Pork and beans

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A bowl of pork and beans

Pork and beans (or Franks and Beans/Beans and Weiners) is a culinary dish that uses beans and pork as its main ingredients. Numerous variations exist, usually with a more specific name, such as Fabada Asturiana,[1] Olla podrida, or American canned pork and beans.[2]

American canned pork and beans[edit]

Although the time and place of the dish's invention is unclear, American canned pork and beans was well established in the American diet by the mid-19th century. The 1832 cookbook The American Frugal Housewife lists only three ingredients for this dish: a quart of beans, a pound of salt pork, and pepper.[3] Commercially canned pork and beans were introduced in the United States during the 1880s. According to the 1975 Better Homes and Garden Heritage Cookbook, canned pork and beans was the first convenience food.

Today, the dish is "an American canned classic, [and] is recognized by American consumers generally as an article of commerce that contains very little pork."[4]

The recipe for American commercially canned pork and beans varies slightly from company to company, but generally consists of rehydrated navy beans packed in tomato sauce (usually made from concentrate and which may incorporate starch, sugar, salt, and seasoning), with small chunks of Salt pork or rendered pork fat.[5] The ingredients are cooked, packed into hermetically sealed containers, and processed by heat to assure preservation.[6]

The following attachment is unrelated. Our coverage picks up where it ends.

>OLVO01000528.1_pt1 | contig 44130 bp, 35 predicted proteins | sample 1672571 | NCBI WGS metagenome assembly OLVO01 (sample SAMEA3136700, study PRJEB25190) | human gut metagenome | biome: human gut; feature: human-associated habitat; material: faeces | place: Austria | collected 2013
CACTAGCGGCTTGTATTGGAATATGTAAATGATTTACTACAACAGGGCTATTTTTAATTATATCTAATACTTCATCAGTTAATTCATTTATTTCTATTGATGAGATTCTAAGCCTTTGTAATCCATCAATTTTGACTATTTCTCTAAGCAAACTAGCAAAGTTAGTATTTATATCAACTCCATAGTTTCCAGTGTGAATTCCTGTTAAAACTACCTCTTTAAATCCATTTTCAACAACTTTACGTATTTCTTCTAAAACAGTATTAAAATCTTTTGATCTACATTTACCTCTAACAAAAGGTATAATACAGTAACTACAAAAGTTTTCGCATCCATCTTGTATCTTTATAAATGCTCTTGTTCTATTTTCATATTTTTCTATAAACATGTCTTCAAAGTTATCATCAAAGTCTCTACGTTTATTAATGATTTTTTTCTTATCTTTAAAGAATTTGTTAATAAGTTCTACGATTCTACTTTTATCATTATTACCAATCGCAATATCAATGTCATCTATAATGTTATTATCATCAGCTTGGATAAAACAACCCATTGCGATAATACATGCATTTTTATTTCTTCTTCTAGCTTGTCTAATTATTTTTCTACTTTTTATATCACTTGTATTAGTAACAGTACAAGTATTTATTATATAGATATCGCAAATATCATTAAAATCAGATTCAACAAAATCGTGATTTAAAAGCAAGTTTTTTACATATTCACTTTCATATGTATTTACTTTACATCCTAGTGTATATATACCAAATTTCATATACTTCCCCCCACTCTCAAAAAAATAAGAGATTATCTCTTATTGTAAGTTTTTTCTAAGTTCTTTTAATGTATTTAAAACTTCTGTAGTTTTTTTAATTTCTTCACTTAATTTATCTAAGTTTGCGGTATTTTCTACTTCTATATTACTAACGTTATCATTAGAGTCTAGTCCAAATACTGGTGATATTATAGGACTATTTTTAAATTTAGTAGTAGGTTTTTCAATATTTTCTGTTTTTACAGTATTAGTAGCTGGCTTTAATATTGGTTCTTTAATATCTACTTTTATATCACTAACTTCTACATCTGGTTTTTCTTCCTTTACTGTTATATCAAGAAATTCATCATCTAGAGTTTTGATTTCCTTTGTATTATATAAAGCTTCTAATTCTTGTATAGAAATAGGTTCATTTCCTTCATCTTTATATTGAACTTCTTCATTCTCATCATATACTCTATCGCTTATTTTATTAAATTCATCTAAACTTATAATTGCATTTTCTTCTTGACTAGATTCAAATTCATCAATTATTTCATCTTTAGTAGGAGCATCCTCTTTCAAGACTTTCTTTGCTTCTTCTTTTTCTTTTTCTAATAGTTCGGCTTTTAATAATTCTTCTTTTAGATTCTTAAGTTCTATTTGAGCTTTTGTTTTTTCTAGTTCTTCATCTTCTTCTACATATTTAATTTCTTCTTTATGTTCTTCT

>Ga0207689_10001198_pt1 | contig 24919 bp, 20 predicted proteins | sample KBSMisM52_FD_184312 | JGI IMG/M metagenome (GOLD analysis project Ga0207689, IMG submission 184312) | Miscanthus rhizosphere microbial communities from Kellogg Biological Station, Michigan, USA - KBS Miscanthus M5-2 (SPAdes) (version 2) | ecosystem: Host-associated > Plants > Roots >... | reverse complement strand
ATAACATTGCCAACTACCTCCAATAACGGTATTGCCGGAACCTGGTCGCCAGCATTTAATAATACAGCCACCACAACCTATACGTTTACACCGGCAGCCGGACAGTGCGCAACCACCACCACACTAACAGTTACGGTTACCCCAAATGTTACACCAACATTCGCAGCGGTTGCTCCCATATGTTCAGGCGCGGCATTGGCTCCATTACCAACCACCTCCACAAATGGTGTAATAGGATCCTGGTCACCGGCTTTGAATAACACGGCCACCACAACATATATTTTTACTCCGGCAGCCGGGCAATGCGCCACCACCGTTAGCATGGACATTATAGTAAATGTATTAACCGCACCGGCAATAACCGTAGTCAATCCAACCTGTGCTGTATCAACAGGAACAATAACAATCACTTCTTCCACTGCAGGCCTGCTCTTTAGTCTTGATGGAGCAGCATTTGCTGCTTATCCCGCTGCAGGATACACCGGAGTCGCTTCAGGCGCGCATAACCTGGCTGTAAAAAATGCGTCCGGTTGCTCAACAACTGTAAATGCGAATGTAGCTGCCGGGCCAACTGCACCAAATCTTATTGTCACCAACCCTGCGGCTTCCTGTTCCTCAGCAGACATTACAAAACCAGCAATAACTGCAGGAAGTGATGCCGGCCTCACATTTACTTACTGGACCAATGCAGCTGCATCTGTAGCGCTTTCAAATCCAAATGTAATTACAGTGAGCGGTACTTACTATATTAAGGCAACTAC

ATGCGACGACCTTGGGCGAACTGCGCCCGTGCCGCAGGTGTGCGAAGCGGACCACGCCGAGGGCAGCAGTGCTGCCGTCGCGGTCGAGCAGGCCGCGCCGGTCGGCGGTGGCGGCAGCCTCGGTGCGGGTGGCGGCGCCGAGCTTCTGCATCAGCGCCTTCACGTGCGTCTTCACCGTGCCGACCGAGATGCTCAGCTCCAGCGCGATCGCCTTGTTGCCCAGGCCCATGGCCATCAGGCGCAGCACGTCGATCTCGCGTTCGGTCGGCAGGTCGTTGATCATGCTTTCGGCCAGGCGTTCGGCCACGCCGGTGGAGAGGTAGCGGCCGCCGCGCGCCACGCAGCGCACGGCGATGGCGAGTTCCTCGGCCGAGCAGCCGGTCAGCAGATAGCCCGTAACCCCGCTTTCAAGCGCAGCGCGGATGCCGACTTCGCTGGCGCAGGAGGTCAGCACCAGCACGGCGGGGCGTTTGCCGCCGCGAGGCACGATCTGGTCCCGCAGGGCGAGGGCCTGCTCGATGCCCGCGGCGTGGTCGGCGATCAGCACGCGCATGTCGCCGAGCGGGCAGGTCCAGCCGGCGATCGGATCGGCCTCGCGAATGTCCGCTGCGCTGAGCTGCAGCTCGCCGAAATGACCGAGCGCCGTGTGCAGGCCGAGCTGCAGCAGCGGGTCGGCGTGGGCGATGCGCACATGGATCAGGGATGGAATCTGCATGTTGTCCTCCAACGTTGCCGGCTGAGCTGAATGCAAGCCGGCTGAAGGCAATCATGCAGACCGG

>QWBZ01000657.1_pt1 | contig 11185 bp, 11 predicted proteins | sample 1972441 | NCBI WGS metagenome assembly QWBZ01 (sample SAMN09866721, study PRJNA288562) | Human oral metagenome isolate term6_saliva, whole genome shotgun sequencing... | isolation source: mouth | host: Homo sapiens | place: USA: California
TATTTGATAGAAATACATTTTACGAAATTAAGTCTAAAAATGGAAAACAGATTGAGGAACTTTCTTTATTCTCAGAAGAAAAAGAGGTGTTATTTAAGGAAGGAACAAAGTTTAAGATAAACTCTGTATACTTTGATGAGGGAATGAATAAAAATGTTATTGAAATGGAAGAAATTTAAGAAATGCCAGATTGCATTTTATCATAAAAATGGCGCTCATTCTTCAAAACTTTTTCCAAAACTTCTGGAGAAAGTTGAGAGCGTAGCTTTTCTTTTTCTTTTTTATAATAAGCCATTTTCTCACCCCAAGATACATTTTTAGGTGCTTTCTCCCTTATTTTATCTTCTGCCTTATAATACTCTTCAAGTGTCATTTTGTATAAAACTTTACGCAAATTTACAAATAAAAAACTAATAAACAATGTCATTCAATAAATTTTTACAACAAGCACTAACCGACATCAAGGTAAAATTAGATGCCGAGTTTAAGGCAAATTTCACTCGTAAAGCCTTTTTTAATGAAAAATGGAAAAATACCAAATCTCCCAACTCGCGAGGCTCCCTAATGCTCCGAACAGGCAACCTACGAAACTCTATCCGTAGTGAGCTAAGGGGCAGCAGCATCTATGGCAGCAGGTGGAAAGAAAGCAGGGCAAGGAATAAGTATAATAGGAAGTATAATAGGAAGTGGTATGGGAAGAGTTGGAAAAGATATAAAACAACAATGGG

See also[edit]


  1. ^ "Asturian Pork and Beans Recipe". Food and Wine.
  2. ^ "Full of Beans". Caterersearch. July 26, 2001.
  3. ^ The American Frugal Housewife. Project Gutenberg. p. 51.
  4. ^ "That's What and Beans? Pork Defends Its Image". The New York Times. April 1, 1998.
  5. ^ Siddiq, Muhammad & Butt, Masood S. & Sultan, M. Taurus &Sinha, Nirmal K., et al (eds.) (2010). "Dry beans: Production, Processing, and Nutrition". Handbook of Vegetables and Vegetable Processing. Wiley & Sons. pp. 545–64, 556. ISBN 978-0-8138-1541-1.CS1 maint: Uses authors parameter (link)
  6. ^ Agricultural Marketing Service (2006). "United States Standards for Grades of Canned Pork and Beans". United States Standards for Grades of Canned Dried Beans. USDA. p. 12.